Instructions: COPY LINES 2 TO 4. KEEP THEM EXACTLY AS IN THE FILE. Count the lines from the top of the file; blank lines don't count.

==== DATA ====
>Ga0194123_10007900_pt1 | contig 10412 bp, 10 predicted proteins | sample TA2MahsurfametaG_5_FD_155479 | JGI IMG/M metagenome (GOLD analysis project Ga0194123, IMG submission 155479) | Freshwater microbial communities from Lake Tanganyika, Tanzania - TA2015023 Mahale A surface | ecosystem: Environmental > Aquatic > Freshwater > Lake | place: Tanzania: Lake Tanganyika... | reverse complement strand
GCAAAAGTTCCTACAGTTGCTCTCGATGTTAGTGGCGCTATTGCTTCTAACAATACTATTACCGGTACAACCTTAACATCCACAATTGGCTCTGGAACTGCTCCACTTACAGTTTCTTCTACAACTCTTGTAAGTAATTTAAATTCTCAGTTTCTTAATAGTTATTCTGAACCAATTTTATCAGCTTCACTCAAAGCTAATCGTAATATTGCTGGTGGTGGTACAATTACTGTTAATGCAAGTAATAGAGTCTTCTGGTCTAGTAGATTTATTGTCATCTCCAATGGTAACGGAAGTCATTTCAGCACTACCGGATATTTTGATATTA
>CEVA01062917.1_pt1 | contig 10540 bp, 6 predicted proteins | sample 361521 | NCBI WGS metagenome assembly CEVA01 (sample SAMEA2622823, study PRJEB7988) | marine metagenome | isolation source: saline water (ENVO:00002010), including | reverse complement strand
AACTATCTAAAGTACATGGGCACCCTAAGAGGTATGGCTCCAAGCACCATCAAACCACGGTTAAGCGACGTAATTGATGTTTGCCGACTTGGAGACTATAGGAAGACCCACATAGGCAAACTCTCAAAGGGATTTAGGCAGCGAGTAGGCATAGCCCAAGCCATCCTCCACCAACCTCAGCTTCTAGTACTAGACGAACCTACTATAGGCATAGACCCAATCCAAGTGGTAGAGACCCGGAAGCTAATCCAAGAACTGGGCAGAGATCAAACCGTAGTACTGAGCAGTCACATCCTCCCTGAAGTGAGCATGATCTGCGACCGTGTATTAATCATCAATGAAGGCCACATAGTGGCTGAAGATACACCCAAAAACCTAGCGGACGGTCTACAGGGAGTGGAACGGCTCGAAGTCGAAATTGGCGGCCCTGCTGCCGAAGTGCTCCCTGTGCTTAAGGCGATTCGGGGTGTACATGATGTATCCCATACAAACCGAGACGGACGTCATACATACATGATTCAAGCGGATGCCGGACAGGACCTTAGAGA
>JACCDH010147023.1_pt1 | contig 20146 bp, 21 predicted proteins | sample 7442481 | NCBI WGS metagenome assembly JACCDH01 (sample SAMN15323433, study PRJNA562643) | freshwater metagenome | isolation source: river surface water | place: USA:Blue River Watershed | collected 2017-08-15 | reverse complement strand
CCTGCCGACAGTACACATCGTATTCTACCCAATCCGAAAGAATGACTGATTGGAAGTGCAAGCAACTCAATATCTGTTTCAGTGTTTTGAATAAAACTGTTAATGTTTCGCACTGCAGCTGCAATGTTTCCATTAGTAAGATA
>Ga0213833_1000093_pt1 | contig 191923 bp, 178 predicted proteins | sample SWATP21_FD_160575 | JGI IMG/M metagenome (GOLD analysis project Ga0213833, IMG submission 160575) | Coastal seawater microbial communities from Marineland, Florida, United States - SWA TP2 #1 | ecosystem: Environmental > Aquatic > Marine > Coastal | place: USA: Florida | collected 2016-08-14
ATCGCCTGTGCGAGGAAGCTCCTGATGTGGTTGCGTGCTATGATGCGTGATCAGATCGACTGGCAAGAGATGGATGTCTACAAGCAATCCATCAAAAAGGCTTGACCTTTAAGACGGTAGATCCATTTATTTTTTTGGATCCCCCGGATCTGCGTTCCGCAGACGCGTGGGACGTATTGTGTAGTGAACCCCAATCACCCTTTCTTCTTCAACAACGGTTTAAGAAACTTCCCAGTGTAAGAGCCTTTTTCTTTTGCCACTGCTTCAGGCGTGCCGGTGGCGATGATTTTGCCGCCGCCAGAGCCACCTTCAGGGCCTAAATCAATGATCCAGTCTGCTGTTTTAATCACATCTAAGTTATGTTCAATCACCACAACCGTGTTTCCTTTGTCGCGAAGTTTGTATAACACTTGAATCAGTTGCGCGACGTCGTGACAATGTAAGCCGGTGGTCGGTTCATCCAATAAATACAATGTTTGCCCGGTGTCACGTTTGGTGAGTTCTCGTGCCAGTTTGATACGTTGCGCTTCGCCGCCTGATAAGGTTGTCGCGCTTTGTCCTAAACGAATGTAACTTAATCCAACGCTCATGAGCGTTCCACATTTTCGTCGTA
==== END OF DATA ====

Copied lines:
GCAAAAGTTCCTACAGTTGCTCTCGATGTTAGTGGCGCTATTGCTTCTAACAATACTATTACCGGTACAACCTTAACATCCACAATTGGCTCTGGAACTGCTCCACTTACAGTTTCTTCTACAACTCTTGTAAGTAATTTAAATTCTCAGTTTCTTAATAGTTATTCTGAACCAATTTTATCAGCTTCACTCAAAGCTAATCGTAATATTGCTGGTGGTGGTACAATTACTGTTAATGCAAGTAATAGAGTCTTCTGGTCTAGTAGATTTATTGTCATCTCCAATGGTAACGGAAGTCATTTCAGCACTACCGGATATTTTGATATTA
>CEVA01062917.1_pt1 | contig 10540 bp, 6 predicted proteins | sample 361521 | NCBI WGS metagenome assembly CEVA01 (sample SAMEA2622823, study PRJEB7988) | marine metagenome | isolation source: saline water (ENVO:00002010), including | reverse complement strand
AACTATCTAAAGTACATGGGCACCCTAAGAGGTATGGCTCCAAGCACCATCAAACCACGGTTAAGCGACGTAATTGATGTTTGCCGACTTGGAGACTATAGGAAGACCCACATAGGCAAACTCTCAAAGGGATTTAGGCAGCGAGTAGGCATAGCCCAAGCCATCCTCCACCAACCTCAGCTTCTAGTACTAGACGAACCTACTATAGGCATAGACCCAATCCAAGTGGTAGAGACCCGGAAGCTAATCCAAGAACTGGGCAGAGATCAAACCGTAGTACTGAGCAGTCACATCCTCCCTGAAGTGAGCATGATCTGCGACCGTGTATTAATCATCAATGAAGGCCACATAGTGGCTGAAGATACACCCAAAAACCTAGCGGACGGTCTACAGGGAGTGGAACGGCTCGAAGTCGAAATTGGCGGCCCTGCTGCCGAAGTGCTCCCTGTGCTTAAGGCGATTCGGGGTGTACATGATGTATCCCATACAAACCGAGACGGACGTCATACATACATGATTCAAGCGGATGCCGGACAGGACCTTAGAGA